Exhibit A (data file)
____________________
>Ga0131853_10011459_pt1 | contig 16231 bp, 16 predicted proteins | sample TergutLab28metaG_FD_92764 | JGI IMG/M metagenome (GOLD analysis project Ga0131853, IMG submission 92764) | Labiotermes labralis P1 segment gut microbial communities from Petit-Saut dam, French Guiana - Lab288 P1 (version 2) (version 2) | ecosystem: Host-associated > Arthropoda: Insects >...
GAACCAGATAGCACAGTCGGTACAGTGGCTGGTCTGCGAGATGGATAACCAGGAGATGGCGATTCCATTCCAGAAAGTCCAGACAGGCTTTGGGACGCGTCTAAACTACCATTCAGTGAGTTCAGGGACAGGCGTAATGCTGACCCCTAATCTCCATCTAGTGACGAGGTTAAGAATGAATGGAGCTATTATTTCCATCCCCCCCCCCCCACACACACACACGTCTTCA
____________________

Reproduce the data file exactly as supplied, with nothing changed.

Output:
>Ga0131853_10011459_pt1 | contig 16231 bp, 16 predicted proteins | sample TergutLab28metaG_FD_92764 | JGI IMG/M metagenome (GOLD analysis project Ga0131853, IMG submission 92764) | Labiotermes labralis P1 segment gut microbial communities from Petit-Saut dam, French Guiana - Lab288 P1 (version 2) (version 2) | ecosystem: Host-associated > Arthropoda: Insects >...
GAACCAGATAGCACAGTCGGTACAGTGGCTGGTCTGCGAGATGGATAACCAGGAGATGGCGATTCCATTCCAGAAAGTCCAGACAGGCTTTGGGACGCGTCTAAACTACCATTCAGTGAGTTCAGGGACAGGCGTAATGCTGACCCCTAATCTCCATCTAGTGACGAGGTTAAGAATGAATGGAGCTATTATTTCCATCCCCCCCCCCCCACACACACACACGTCTTCA